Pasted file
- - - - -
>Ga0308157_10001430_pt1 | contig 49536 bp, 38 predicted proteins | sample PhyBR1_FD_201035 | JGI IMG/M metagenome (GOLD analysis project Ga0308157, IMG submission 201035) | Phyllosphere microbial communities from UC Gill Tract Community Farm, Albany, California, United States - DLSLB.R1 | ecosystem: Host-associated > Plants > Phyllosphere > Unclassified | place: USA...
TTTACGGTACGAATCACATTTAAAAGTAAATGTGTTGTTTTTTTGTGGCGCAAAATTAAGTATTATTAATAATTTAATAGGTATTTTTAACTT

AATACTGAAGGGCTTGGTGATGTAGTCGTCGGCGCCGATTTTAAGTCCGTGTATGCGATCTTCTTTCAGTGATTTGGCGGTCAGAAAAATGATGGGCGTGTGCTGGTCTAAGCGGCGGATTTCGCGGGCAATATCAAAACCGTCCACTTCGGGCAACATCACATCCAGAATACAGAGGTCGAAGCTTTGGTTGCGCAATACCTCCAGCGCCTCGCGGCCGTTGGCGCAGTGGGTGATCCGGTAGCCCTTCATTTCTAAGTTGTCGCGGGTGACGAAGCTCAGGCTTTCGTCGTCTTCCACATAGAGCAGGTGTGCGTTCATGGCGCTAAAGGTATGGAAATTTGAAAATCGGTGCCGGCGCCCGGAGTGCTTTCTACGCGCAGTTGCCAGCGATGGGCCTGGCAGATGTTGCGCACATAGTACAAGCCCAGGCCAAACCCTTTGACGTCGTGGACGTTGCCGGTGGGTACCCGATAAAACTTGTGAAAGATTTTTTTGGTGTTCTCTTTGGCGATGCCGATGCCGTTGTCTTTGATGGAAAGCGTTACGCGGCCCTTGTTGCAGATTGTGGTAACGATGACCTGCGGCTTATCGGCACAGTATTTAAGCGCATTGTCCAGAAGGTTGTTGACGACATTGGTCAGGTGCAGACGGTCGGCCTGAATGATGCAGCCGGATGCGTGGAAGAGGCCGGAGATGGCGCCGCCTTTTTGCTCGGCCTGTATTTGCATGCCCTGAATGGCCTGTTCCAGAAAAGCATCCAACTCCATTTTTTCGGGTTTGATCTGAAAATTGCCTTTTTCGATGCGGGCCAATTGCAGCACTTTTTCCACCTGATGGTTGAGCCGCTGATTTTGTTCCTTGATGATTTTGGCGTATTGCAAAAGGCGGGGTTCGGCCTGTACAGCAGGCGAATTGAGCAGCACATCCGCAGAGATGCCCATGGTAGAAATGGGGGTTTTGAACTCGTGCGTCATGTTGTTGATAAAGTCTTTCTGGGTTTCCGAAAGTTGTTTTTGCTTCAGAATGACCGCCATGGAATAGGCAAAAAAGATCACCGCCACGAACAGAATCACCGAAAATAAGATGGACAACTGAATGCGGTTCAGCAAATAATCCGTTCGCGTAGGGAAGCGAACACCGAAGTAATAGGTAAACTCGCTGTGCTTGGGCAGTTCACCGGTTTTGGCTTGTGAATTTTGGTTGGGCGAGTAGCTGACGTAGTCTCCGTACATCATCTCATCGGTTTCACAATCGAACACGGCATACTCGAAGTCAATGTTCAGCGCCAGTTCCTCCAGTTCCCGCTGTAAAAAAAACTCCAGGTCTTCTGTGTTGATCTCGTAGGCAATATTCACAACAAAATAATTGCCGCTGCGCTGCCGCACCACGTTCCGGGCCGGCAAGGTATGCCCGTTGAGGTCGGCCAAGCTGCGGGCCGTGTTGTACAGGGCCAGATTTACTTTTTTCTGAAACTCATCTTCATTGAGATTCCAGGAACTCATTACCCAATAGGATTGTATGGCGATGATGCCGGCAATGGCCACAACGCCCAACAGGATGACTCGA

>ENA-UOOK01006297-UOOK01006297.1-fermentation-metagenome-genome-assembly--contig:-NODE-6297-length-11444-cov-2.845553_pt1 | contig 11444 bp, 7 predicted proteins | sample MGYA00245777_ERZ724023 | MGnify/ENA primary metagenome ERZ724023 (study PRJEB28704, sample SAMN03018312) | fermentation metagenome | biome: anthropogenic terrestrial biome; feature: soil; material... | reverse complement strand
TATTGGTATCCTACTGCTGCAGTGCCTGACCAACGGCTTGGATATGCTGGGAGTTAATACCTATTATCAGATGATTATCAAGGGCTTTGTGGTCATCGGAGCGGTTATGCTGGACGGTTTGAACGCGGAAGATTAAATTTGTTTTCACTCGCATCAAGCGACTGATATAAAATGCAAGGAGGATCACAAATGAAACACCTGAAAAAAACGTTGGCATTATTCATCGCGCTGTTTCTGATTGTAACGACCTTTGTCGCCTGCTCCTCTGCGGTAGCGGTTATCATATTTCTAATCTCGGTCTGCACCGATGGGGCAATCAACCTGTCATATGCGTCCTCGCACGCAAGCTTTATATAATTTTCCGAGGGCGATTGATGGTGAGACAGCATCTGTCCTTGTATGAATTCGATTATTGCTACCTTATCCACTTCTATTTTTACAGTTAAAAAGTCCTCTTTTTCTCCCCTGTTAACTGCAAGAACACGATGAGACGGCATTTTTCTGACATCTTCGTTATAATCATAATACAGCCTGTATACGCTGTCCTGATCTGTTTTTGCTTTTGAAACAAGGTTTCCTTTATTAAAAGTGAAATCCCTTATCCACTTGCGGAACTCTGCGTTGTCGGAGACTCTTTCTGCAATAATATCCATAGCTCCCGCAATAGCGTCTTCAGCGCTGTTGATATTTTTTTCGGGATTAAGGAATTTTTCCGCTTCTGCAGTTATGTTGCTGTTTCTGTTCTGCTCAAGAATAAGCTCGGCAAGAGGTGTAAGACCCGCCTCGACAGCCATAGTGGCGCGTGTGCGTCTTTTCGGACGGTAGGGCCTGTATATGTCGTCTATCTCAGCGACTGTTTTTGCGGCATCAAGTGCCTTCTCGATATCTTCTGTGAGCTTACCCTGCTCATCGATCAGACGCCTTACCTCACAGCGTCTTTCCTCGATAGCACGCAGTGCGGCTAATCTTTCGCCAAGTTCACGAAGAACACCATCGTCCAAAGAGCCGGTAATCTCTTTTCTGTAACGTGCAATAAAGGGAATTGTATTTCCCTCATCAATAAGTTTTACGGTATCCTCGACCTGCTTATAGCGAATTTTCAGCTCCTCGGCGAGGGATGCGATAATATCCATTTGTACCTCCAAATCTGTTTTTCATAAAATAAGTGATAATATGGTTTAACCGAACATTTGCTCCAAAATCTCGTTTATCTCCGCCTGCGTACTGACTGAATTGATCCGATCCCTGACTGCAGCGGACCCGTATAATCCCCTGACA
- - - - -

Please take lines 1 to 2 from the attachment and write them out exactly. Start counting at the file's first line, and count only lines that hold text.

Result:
>Ga0308157_10001430_pt1 | contig 49536 bp, 38 predicted proteins | sample PhyBR1_FD_201035 | JGI IMG/M metagenome (GOLD analysis project Ga0308157, IMG submission 201035) | Phyllosphere microbial communities from UC Gill Tract Community Farm, Albany, California, United States - DLSLB.R1 | ecosystem: Host-associated > Plants > Phyllosphere > Unclassified | place: USA...
TTTACGGTACGAATCACATTTAAAAGTAAATGTGTTGTTTTTTTGTGGCGCAAAATTAAGTATTATTAATAATTTAATAGGTATTTTTAACTT